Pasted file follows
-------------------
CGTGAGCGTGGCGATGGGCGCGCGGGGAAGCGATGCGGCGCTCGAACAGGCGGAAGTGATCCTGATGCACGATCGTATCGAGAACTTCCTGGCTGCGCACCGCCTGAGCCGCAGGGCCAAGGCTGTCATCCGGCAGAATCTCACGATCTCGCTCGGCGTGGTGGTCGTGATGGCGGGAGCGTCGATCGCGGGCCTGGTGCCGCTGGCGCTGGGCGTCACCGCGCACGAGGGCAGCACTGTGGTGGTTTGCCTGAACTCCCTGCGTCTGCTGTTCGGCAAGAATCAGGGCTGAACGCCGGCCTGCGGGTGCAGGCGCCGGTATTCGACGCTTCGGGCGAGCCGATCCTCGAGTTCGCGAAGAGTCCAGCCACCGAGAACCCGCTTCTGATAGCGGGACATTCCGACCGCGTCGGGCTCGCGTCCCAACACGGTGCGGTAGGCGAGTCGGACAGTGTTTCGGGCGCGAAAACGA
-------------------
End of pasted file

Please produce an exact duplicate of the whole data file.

CGTGAGCGTGGCGATGGGCGCGCGGGGAAGCGATGCGGCGCTCGAACAGGCGGAAGTGATCCTGATGCACGATCGTATCGAGAACTTCCTGGCTGCGCACCGCCTGAGCCGCAGGGCCAAGGCTGTCATCCGGCAGAATCTCACGATCTCGCTCGGCGTGGTGGTCGTGATGGCGGGAGCGTCGATCGCGGGCCTGGTGCCGCTGGCGCTGGGCGTCACCGCGCACGAGGGCAGCACTGTGGTGGTTTGCCTGAACTCCCTGCGTCTGCTGTTCGGCAAGAATCAGGGCTGAACGCCGGCCTGCGGGTGCAGGCGCCGGTATTCGACGCTTCGGGCGAGCCGATCCTCGAGTTCGCGAAGAGTCCAGCCACCGAGAACCCGCTTCTGATAGCGGGACATTCCGACCGCGTCGGGCTCGCGTCCCAACACGGTGCGGTAGGCGAGTCGGACAGTGTTTCGGGCGCGAAAACGA